Caution Urged After Hawk Nabs Cat from LaSalle Backyard!

CANADA – A couple who live in LaSalle is warning all pet owners to be very careful about leaving small animals outside unattended after a hawk swooped down and killed their cat.

Elizabeth Cash explained one of her cats, named Boots for her four white feet, was prone to wander, but neighbors had absolutely no problem with the friendly feline paying visits to their yards.

According to Cash, the three-year-old cat was stopping by a backyard birdfeeder last week when a large hawk swooped down from the sky and landing on her, crushing her in its talons.

The hawk tried to fly away while clutching the cat, but dropped her after just a few metres and made its getaway.

“The only solace I have is that she was killed instantly,” stated Cash. “I consider my pets my children, so there’s quite the bond. We miss her like crazy.”

Cash explained that Boots was like a “tiger-like cat, but with a beautiful white blaze from her neck to her tummy.”

Her husband, Robert Buck, was especially close with the adopted cat and the two would end up watching TV together most nights.

“She’d come roll around in my lap, purring and begging me to pet her,” he stated.

Dan Lebedyk, who is the conservation biologist for the Essex Region Conservation Authority, said three types of hawks can be found in this particular area — red-tailed hawks, Copper’s hawks and marsh hawks.

Although it’s uncommon to hear of raptors picking up pets, he said it does happen.

Elizabeth Cash, left, and Robert Buck play with their cat Booba on the lawn of their home in LaSalle on June 14, 2016.
Elizabeth Cash, left, and Robert Buck play with their cat Booba on the lawn of their home in LaSalle on June 14, 2016.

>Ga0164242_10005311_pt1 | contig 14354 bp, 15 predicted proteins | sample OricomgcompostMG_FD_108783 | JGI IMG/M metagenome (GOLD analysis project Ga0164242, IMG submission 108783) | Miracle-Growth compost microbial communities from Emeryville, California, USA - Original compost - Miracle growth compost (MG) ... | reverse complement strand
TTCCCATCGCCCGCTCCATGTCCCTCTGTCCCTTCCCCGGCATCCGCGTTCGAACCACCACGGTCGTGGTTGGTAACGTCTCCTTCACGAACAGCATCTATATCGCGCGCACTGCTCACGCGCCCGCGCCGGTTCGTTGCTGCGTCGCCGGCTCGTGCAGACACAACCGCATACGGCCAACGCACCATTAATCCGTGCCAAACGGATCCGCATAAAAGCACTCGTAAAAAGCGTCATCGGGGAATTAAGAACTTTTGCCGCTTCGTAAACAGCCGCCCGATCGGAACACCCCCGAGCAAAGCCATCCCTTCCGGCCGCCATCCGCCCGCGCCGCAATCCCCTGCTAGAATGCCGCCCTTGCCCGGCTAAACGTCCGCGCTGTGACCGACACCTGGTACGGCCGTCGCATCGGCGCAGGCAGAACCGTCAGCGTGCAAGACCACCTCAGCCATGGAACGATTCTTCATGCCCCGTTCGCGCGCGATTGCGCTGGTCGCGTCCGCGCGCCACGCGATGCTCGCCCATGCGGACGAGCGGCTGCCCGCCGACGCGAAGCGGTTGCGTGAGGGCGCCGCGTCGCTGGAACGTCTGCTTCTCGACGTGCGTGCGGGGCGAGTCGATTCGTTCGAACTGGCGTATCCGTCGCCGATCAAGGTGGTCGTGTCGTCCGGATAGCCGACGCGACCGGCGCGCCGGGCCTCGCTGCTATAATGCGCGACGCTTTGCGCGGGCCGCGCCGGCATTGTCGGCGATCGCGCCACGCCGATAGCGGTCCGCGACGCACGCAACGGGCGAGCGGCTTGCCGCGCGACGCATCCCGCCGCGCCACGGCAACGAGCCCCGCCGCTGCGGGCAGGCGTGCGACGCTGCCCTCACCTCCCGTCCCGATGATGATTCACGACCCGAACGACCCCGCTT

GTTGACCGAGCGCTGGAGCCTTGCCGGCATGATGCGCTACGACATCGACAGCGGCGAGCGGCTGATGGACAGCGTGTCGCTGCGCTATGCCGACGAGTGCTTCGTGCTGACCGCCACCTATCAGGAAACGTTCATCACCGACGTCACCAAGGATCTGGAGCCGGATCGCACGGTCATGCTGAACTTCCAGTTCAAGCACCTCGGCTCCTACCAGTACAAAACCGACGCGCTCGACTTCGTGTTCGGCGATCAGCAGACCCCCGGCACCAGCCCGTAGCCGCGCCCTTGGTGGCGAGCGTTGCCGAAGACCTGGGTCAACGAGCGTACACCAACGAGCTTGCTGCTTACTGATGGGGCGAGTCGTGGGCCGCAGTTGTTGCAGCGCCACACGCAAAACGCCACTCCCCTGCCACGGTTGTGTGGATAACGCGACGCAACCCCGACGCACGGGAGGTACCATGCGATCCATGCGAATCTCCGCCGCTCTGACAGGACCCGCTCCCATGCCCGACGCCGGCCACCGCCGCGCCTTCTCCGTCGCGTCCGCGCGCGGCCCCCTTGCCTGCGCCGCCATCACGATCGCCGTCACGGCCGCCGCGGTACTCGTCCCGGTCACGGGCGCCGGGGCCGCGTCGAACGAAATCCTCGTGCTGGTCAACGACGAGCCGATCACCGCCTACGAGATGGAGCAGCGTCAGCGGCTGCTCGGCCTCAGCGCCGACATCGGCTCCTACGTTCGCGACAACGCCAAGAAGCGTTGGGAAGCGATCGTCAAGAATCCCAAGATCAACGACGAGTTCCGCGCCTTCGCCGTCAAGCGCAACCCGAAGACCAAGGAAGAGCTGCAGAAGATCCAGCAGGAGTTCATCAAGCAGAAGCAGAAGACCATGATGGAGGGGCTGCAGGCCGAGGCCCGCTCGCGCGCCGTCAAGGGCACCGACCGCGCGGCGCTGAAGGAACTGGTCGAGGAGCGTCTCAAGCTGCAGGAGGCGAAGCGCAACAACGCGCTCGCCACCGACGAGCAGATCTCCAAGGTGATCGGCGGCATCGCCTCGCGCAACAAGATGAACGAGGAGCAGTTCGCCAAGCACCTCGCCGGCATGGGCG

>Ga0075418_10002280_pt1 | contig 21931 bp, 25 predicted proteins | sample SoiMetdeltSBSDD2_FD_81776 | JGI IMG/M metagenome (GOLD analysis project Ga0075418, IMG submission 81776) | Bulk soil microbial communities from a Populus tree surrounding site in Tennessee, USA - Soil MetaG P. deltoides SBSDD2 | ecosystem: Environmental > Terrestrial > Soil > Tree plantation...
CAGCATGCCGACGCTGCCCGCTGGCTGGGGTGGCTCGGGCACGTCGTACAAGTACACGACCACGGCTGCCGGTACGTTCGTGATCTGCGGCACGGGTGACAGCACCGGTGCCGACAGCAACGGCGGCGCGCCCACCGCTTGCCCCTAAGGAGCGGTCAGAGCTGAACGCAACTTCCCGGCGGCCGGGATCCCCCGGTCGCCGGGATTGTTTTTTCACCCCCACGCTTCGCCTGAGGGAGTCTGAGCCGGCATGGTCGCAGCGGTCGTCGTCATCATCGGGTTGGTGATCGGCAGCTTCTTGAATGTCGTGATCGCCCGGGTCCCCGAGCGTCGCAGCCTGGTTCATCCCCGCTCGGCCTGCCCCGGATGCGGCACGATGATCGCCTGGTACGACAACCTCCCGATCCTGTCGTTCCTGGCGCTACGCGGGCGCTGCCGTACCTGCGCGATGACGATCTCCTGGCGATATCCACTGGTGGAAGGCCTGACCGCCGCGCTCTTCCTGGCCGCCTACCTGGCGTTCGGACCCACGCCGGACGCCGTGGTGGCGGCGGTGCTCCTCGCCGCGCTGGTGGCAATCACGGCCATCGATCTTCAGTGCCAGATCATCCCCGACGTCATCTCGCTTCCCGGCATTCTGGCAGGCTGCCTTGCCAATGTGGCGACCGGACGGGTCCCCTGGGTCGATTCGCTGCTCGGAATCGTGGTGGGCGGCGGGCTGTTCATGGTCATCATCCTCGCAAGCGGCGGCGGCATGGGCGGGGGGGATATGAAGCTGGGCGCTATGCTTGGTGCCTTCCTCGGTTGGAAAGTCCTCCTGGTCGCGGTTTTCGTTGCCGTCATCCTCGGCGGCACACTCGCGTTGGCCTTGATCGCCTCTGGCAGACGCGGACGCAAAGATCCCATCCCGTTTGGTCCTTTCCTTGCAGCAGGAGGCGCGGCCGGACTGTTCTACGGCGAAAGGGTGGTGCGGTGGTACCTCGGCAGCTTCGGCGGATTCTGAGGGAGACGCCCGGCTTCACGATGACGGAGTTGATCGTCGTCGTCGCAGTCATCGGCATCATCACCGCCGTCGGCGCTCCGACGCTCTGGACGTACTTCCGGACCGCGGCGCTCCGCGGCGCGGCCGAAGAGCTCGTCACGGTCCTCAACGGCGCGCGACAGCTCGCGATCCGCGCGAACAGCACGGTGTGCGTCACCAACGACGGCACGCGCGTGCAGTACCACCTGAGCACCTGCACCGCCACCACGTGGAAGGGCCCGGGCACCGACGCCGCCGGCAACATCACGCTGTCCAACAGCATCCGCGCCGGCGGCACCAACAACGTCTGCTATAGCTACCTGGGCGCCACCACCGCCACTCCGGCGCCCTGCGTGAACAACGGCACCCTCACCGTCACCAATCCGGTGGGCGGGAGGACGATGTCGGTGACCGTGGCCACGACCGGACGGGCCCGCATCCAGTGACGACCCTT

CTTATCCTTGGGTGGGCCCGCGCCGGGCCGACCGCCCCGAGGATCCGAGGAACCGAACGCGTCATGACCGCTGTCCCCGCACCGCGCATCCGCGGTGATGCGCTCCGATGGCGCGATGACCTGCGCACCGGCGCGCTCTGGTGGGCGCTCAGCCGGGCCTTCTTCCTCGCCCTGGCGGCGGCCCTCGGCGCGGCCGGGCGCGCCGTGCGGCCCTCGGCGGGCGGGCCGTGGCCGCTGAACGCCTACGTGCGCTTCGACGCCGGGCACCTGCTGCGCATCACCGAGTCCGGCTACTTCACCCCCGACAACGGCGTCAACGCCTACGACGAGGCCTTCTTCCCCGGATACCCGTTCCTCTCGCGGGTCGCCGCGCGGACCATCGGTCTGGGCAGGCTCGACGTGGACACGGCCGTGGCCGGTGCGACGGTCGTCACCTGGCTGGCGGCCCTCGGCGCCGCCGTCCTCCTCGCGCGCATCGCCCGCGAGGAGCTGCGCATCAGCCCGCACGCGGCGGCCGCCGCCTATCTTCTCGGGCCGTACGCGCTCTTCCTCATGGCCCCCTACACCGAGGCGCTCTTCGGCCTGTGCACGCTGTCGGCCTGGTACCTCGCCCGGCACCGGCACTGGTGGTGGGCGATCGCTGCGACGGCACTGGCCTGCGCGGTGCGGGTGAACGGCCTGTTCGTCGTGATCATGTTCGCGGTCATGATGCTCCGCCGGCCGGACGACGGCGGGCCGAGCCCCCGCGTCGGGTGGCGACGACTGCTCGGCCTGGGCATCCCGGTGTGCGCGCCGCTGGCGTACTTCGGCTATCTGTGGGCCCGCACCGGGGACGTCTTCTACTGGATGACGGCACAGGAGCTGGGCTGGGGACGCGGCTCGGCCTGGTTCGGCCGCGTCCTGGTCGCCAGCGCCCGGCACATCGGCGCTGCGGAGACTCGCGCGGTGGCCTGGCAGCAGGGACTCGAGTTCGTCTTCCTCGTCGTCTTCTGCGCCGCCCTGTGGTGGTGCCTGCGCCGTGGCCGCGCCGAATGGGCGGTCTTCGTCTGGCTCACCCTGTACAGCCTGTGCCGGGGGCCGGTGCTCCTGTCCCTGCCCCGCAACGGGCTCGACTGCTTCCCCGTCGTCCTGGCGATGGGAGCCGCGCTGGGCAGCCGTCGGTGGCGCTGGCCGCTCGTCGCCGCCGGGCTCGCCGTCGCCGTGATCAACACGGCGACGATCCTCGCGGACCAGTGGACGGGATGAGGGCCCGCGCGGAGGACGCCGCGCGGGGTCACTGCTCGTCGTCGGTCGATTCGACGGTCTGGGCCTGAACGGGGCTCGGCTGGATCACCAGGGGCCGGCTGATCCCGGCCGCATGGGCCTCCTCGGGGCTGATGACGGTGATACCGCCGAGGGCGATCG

“It’s very possible,” staed Lebedyk. “Any large bird of prey in the raptor group does prey on small mammals, mice, squirrels, skunks and yes, even kittens.”

Melanie Coulter from the Windsor-Essex County Humane Society said she remembered an incident from years ago where “some type of bird of prey” carried off another cat, but explained it’s not common at all because, unlike rabbits or other small mammals, cats have claws and can fight back.

As the owner of two tiny Chihuahuas, Nancy Phillips, the animal overseer at the WINGS Wildlife Centre, said she’s quite used to being very careful when letting her pets outside.

“Instead of just opening the door and letting animals run free, we need to stop look and listen,” she explained. “Animals like hawks live out there in nature and as much as I love wildlife and work with it, I still don’t want them to eat my pets.”

If a bird of prey is found lurking around in your backyard Phillips says the best way to scare it off is by banging pots and pans which makes it uncomfortable for them.

While the manufacturers of products such as fake owls claim their decoys deter predators, she went on to say that they’re often easy for birds to figure out. “We’ve seen cute pictures of hawks sitting on the head of a plastic owl; they adapt to things.”

Although Cash and Buck wish to warn other pet owners in the area to be careful with their cats the couple does not have plans of stopping their remaining two mousers from “living a cat’s life” outdoors.

“They like to go outside and see what’s there,” stated Buck. “There’s one I call my lawn ornament. In the summer he rolls around in the middle of the lawn with his belly up. I’m not going to keep him from that.”


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